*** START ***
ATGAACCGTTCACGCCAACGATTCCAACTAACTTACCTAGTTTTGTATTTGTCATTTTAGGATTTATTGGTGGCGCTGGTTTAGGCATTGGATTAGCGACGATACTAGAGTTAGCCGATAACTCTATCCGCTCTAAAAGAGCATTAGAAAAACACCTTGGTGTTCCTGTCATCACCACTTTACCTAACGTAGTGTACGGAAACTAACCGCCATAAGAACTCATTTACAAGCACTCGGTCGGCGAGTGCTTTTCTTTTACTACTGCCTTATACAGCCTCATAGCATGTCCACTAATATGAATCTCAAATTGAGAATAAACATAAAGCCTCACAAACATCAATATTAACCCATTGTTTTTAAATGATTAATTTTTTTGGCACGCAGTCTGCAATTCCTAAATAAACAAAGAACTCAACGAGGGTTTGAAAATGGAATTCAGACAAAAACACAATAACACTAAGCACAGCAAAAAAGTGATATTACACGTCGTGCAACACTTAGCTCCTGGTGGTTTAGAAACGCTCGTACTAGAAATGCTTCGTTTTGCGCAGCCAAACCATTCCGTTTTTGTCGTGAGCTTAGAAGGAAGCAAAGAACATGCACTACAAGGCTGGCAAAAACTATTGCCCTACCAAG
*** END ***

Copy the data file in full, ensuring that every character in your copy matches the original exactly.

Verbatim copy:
ATGAACCGTTCACGCCAACGATTCCAACTAACTTACCTAGTTTTGTATTTGTCATTTTAGGATTTATTGGTGGCGCTGGTTTAGGCATTGGATTAGCGACGATACTAGAGTTAGCCGATAACTCTATCCGCTCTAAAAGAGCATTAGAAAAACACCTTGGTGTTCCTGTCATCACCACTTTACCTAACGTAGTGTACGGAAACTAACCGCCATAAGAACTCATTTACAAGCACTCGGTCGGCGAGTGCTTTTCTTTTACTACTGCCTTATACAGCCTCATAGCATGTCCACTAATATGAATCTCAAATTGAGAATAAACATAAAGCCTCACAAACATCAATATTAACCCATTGTTTTTAAATGATTAATTTTTTTGGCACGCAGTCTGCAATTCCTAAATAAACAAAGAACTCAACGAGGGTTTGAAAATGGAATTCAGACAAAAACACAATAACACTAAGCACAGCAAAAAAGTGATATTACACGTCGTGCAACACTTAGCTCCTGGTGGTTTAGAAACGCTCGTACTAGAAATGCTTCGTTTTGCGCAGCCAAACCATTCCGTTTTTGTCGTGAGCTTAGAAGGAAGCAAAGAACATGCACTACAAGGCTGGCAAAAACTATTGCCCTACCAAG